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Chevy Is Making Electric Vehicle Conversions Quite a Bit Easier

Ben Parker

The 1977 K5 Blazer-E uses a Bolt EV electric motor, delivering 200 horsepower and 266 lb-ft of torque, paired with a Chevrolet Performance electronically controlled four-speed automatic. The rest of the Blazer drivetrain remains untouched, including the transfer case, driveshaft and axles.

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The task of converting your car from gas to electric is daunting. Unless you’re an engineer, an electrician, or a savant, which I’m none of, the task may seem intriguing enough you want to do it, but daunting enough that you don’t. Well, Chevrolet has made the process just a bit easier announcing that they’ll be selling an electric crate motor with batteries for electric vehicle conversions.


The first popular cars were electric, so we’re now coming full circle. Manufacturers are finally giving the people what they want. Chevy revealed their K5 Blazer-E that’s sporting a 200hp electric crate motor based on the Chevy Bolt. The Blazer is a ‘77, and it’s got as many original parts as they could keep, including functioning gauges that they retrofitted to work with the new electric system. The Blazer has been fitted with a four-speed auto transmission that mates to the original four-wheel drive system. 


The crate comes with a 60kwh battery pack also from a Chevy Bolt. In the Blazer they’ve just mounted this on the floor of the cargo area in the Blazer. 


"Minutes after Chevrolet showed the E-10 concept [in 2019], customers started calling to ask how soon they could build their EV project," said Russ O’Blenes, Chevrolet director of engineering, Performance and Racing. "The K5 Blazer-E demonstrates what is possible for customers who want to convert their vintage truck to a daily driver with the instant torque and unique driving experience of an EV. For customers who want more extreme performance, the modular eCrate system will have virtually limitless applications."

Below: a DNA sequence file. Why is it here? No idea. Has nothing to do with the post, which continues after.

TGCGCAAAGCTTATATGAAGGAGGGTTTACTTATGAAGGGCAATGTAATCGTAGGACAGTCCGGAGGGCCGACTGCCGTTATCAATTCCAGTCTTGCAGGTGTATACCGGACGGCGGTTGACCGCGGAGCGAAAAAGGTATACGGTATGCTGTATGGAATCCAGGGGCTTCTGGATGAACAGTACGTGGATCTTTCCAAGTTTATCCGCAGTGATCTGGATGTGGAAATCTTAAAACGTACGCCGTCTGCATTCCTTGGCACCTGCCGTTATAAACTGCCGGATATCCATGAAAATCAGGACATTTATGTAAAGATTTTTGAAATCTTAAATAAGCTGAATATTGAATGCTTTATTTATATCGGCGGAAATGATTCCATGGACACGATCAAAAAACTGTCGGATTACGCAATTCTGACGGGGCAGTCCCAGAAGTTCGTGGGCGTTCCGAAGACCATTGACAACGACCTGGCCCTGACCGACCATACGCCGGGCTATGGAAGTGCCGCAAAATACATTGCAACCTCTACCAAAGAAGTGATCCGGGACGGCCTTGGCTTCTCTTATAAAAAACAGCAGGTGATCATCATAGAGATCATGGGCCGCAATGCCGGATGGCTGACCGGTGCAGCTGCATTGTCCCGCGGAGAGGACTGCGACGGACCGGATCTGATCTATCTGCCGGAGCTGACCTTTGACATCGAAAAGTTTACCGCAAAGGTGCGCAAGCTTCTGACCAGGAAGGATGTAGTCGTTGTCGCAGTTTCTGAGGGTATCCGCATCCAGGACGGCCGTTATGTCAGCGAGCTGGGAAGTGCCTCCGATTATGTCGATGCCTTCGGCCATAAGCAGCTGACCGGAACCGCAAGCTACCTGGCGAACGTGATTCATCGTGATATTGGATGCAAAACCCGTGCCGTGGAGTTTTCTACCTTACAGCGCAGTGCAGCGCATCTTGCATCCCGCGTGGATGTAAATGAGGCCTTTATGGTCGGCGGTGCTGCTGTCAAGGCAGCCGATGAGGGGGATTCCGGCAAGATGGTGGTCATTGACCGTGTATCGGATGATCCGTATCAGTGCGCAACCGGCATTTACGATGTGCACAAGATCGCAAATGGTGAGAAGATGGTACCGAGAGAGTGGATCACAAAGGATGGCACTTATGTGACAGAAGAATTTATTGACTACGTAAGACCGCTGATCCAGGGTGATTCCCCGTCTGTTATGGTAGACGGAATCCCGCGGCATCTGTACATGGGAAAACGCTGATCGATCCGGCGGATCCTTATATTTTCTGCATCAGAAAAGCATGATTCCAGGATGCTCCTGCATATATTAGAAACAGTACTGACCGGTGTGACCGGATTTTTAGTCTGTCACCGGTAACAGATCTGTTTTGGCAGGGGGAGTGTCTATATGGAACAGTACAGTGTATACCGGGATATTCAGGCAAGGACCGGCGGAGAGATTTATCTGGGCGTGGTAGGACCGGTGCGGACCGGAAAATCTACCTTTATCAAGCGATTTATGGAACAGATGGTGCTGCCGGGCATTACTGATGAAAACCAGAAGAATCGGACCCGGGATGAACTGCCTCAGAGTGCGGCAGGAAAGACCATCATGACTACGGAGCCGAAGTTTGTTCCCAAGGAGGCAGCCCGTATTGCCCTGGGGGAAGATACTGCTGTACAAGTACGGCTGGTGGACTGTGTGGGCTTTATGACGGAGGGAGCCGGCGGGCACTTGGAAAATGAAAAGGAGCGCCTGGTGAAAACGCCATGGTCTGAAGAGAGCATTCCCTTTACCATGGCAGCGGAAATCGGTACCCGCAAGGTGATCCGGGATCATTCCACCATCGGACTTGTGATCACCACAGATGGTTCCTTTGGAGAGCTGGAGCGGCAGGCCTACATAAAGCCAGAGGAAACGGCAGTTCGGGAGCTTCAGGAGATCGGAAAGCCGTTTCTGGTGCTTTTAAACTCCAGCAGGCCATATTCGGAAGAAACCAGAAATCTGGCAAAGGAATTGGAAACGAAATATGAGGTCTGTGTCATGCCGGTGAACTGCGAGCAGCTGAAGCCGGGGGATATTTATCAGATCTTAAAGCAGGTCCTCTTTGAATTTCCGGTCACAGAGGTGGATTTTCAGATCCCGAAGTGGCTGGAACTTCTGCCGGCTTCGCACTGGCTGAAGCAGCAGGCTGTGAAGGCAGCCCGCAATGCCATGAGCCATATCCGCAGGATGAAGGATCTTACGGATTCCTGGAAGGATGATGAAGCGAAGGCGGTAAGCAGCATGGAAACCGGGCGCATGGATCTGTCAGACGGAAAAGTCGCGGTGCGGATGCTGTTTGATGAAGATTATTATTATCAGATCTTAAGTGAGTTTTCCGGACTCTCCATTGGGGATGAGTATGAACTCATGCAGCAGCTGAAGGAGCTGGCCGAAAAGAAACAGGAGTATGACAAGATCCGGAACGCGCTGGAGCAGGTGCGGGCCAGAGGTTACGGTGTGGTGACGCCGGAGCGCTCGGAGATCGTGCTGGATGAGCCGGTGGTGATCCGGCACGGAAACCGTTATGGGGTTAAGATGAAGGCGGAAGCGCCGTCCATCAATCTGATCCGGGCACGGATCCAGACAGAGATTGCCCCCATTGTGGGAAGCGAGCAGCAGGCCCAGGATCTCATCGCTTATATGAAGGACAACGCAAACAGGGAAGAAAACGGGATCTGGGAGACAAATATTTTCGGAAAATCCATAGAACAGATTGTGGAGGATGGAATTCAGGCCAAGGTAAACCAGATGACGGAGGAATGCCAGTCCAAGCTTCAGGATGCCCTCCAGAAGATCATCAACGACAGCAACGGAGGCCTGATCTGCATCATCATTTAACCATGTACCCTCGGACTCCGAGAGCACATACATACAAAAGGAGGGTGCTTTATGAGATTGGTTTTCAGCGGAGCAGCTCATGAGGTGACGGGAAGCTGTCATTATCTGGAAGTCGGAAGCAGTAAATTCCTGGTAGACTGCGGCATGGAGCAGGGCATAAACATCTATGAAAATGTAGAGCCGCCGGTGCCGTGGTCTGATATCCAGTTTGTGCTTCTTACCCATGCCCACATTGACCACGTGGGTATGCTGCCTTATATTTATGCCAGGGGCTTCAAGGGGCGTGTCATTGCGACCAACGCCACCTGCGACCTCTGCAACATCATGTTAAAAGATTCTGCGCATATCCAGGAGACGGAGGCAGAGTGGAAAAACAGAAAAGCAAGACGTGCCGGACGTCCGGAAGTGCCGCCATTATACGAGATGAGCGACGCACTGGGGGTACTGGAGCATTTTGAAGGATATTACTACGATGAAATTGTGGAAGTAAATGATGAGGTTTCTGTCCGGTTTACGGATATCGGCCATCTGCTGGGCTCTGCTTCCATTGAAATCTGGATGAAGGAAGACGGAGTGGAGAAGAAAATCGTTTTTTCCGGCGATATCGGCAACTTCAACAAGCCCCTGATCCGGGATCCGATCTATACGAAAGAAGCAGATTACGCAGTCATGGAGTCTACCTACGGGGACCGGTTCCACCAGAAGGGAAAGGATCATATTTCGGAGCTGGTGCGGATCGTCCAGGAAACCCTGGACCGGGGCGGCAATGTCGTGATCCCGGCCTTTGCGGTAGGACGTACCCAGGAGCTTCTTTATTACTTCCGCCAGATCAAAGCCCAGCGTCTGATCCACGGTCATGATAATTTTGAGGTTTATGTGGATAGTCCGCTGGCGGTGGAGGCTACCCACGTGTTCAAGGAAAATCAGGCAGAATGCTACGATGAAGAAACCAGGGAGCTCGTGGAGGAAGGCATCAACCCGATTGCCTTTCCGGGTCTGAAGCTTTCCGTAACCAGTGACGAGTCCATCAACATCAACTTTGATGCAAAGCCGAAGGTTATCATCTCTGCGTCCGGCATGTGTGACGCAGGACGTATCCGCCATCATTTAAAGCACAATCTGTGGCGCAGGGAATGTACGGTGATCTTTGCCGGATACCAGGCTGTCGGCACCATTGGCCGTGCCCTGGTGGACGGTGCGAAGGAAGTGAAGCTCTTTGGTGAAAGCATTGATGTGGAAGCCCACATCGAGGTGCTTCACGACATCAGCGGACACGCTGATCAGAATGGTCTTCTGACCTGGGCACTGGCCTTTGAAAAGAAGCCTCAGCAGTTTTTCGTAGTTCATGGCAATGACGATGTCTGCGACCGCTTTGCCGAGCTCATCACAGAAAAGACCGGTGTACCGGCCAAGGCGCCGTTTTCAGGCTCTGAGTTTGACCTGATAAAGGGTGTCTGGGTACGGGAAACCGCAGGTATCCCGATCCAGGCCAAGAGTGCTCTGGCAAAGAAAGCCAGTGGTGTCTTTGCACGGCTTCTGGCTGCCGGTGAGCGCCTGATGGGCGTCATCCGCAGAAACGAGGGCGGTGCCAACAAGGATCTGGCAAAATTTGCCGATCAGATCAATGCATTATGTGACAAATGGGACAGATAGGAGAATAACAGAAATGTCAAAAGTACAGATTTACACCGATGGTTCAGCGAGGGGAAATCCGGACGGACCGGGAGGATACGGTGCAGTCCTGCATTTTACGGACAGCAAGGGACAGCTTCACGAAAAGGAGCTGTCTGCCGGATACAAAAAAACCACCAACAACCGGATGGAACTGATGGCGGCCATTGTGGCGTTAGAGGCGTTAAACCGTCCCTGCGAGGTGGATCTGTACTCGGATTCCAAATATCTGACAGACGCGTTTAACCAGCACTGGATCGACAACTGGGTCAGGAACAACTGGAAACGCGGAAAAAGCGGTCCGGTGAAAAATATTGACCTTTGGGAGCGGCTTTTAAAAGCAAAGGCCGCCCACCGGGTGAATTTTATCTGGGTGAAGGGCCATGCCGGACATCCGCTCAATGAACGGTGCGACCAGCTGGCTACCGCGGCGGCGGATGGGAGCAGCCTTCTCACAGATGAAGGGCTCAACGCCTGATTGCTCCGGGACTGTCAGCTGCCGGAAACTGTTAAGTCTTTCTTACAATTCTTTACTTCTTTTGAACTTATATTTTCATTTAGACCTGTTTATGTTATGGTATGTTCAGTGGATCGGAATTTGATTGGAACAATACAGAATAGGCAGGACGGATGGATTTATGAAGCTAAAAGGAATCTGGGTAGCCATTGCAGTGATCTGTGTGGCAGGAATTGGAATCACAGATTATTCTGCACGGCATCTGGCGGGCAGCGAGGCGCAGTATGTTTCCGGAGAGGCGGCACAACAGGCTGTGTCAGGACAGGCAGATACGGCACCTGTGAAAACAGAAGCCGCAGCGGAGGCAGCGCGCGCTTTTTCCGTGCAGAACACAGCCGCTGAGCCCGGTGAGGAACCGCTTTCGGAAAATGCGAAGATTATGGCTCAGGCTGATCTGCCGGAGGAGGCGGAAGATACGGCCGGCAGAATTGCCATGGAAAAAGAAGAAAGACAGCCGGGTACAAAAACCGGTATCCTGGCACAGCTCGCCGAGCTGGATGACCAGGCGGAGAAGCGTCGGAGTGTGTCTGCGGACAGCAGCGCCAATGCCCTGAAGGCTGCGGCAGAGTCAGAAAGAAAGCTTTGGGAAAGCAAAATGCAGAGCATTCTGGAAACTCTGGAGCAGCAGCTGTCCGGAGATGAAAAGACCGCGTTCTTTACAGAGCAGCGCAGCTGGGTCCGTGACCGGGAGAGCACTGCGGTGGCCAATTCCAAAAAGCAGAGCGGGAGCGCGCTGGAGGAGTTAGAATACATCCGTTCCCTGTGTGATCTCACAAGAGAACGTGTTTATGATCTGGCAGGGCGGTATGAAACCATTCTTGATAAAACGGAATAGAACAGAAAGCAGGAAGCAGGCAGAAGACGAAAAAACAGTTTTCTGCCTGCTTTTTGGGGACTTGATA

The “Electric Connect” and Cruise package go on sale in the second half of 2021 and they include a Bolt EV motor, battery pack, a DC to AC inverter, a DC-to-DC converter, wiring harnesses, controllers, and water pumps for battery heating and cooling. 


The hope is that this inspires other car manufacturers to create similar offerings for hobbyists and custom shops. Chevrolet has announced they’re planning on similarly certifying aftermarket installers who would be able to do the conversion for you. An interesting option as many people just want the electric car conversion without the fuss. 


For those still considering doing one on their own this is a great option as most of the hardest parts are figured out for you. This is essentially an electric vehicle conversion kit, but made all from a trusted manufacturer with a guarantee that everything works together. The outlying issue that you’ll have to figure out is mating the motor to whatever current drivetrain that you’ve got. It’s unclear, and I’m unsure what actually comes with the four-speed automatic. For the ‘77 Blazer  it looks like it’s got the original transfer case, driveshaft and original axles.


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Power for the 1977 K5 Blazer-E is supplied by a 400-volt Bolt EV battery pack with 60 kilowatt-hours of usable energy installed in the cargo area. Using production controllers and wiring harnesses preserves many Bolt EV features, including shock protection, battery heating and cooling, battery-overcharge protection and even regenerative braking.

Credit Chevy